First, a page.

A suspected severe case of clubroot just across the border in Cavalier County, North Dakota is a wake-up call for Manitoba farmers.
“I’m drawing attention to this because it’s at high levels right there so you can probably expect it’s at high levels close by and there is greater risk in those areas (close to the border),” Angela Brackenreed, the Canola Council of Canada’s Manitoba agronomy specialist said in an interview last week.
Thirteen Manitoba fields in 10 rural municipalities have clubroot (Plasmodiophora brassicae), a soil-borne disease, which can decimate canola yields, but mostly at low levels.
Clubroot was discovered in North Dakota last fall. But earlier this month a canola field near the border was discovered to have plants with large clubroot galls, which in pictures looks similar to those found in severely clubroot-infected Alberta fields, Brackenreed said.
“That would indicate those clubroot spores are at a much higher level than we anticipated and it has been around longer than we anticipated,” she said, but added she hasn’t seen the infected field herself.
“This place in North Dakota is very close to the Manitoba border. Manitoba farmers close to the border should be particularly diligent, but as I say, if we look hard enough I assume it’s there in some level in most areas in Manitoba. That’s just an assumption.”
Resistant varieties or not?
That’s why the Canola Council of Canada recommends Manitoba farmers grow clubroot-resistant canola varieties even if they don’t have clubroot. Several varieties are suitable for Manitoba, although seed supplies will vary, Brackenreed said.
Anastasia Kubinec, oilseed specialist with Manitoba Agriculture, Food and Rural Development, agrees farmers need to be vigilant, especially in areas where clubroot has been detected. But Kubinec advises farmers not to grow resistant varieties until their fields have tested positive to avoid a breakdown in genetic resistance.
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“I think farmers should test their soils to see whether or not they have clubroot,” Kubinec said. “If they do then use those clubroot-resistant varieties. They shouldn’t use that tool when they don’t need it because then they may lose that tool and not have access to it when they have a real severe case.”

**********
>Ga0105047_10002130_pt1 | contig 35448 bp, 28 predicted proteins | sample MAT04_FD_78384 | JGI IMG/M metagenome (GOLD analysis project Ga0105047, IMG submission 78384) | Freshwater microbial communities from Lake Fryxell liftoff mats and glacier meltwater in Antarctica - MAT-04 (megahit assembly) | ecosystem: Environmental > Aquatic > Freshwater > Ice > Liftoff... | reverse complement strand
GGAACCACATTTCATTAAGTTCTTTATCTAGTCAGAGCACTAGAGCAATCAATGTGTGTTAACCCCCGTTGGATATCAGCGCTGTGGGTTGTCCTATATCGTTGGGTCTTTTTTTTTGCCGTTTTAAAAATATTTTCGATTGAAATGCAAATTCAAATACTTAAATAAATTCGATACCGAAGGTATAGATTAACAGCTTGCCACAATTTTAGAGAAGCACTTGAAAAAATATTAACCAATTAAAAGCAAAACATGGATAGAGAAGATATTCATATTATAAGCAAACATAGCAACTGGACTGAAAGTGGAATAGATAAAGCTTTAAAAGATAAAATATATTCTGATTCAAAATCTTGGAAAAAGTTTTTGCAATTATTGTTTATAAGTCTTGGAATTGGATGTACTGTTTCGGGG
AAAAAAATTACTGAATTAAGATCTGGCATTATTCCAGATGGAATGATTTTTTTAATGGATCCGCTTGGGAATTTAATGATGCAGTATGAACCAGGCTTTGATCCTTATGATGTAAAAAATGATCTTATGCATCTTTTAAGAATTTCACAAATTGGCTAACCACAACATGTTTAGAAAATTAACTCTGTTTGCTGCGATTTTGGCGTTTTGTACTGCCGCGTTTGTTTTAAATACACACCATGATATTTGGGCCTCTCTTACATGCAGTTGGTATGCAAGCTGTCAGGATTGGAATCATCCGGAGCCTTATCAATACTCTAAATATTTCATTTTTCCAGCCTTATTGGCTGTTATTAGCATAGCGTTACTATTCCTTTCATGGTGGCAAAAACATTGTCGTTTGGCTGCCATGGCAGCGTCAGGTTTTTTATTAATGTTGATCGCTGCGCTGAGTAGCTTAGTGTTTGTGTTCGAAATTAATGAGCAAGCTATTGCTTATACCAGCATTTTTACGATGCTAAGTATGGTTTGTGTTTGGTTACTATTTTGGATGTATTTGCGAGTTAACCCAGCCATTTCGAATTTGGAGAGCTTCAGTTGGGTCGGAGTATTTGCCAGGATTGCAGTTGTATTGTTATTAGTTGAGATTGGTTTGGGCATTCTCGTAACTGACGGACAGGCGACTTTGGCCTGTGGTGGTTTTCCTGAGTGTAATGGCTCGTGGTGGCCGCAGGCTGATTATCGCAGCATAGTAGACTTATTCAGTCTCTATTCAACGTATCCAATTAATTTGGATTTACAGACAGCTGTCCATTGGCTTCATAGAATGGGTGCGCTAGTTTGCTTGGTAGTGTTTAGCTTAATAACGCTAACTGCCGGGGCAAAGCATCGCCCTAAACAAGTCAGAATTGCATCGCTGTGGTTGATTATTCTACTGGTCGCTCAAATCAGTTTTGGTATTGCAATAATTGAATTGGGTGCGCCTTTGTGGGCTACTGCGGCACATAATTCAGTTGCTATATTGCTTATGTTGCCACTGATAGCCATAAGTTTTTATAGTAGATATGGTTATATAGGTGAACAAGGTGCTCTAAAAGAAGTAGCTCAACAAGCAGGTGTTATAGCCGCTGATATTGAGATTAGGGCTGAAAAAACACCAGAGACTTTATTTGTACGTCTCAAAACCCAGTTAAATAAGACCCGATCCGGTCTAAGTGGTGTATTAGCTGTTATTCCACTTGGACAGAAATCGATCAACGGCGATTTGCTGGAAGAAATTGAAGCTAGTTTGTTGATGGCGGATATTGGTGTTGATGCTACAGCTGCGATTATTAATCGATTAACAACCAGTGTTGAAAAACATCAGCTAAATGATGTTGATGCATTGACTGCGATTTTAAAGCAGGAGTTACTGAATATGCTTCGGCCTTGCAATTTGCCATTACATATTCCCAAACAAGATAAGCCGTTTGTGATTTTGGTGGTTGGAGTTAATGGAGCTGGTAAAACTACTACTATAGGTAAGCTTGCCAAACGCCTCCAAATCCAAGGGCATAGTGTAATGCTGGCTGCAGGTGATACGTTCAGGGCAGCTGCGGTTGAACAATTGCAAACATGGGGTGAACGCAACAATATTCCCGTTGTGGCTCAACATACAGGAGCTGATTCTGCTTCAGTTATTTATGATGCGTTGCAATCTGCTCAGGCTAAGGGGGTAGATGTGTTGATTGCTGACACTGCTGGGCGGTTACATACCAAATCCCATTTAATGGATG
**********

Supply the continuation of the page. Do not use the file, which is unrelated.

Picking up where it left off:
Ultimately it’s up to the farmer, she added.
Brackenreed said if a field doesn’t have clubroot then growing a clubroot-resistant variety is not at risk of breaking down because it isn’t exposed to the pathogen. And if there are low levels of clubroot present the variety will resist infection.
“Grow it before you even think you have clubroot there at all and you reduce your risk of getting it,” she said. “What we’ve seen in Alberta is really no action was taken until things got quite severe… and now we are dealing with the breakdown of clubroot resistance. We can greatly reduce the breakdown of clubroot resistance if we grow those varieties when there is a very low spore population there.”
Both agree the best protection is discovering it early before it’s widespread in a field and spore levels are relatively low.
In addition to growing resistant varieties after the disease is found, farmers should clean equipment before moving to other fields and grow canola less often in their rotation — ideally one year out of four. But even a two-year break will help, Kubinec said. Many farmers still grow canola every other year in the same field.
“If you grow a clubroot-resistant variety and grow wheat-canola, wheat-canola and think you’re never going to get clubroot, it’s a dream,” Kubinec said.
Lengthening canola in the rotation will also reduce yield losses due to other pests, including blackleg, a fungal disease, which this year will rob more canola yield than clubroot in Manitoba, she said.
Some have clubroot but the symptoms aren’t visible yet. That’s why soil testing is recommended.
“We have been doing this canola disease survey for six years,” Kubinec said. “We have only found one field that had severe infection and it was in a very small portion of the field. We have surveyed every RM but not every field in every RM, but we do look at different fields every year too. So I think between the soil sampling and surveying we do, and if farmers start surveying, we will find more (infected) fields.”
Clubroot-infected canola will appear to be ripening prematurely. But other diseases such as blackleg and sclerotinia can cause that too.
Clubroot was first discovered to be damaging canola crops in the Edmonton area about 10 years ago and has since spread to thousands of fields, advancing by about 25 kilometres a year.
Clubroot spores can persist in the soil for 20 years.
In 2012 clubroot DNA was confirmed in two Manitoba fields sampled in 2011.
MAFRD reported in 2013 plants from two unrelated fields showed symptoms of clubroot galls on their roots and tested positive for clubroot DNA.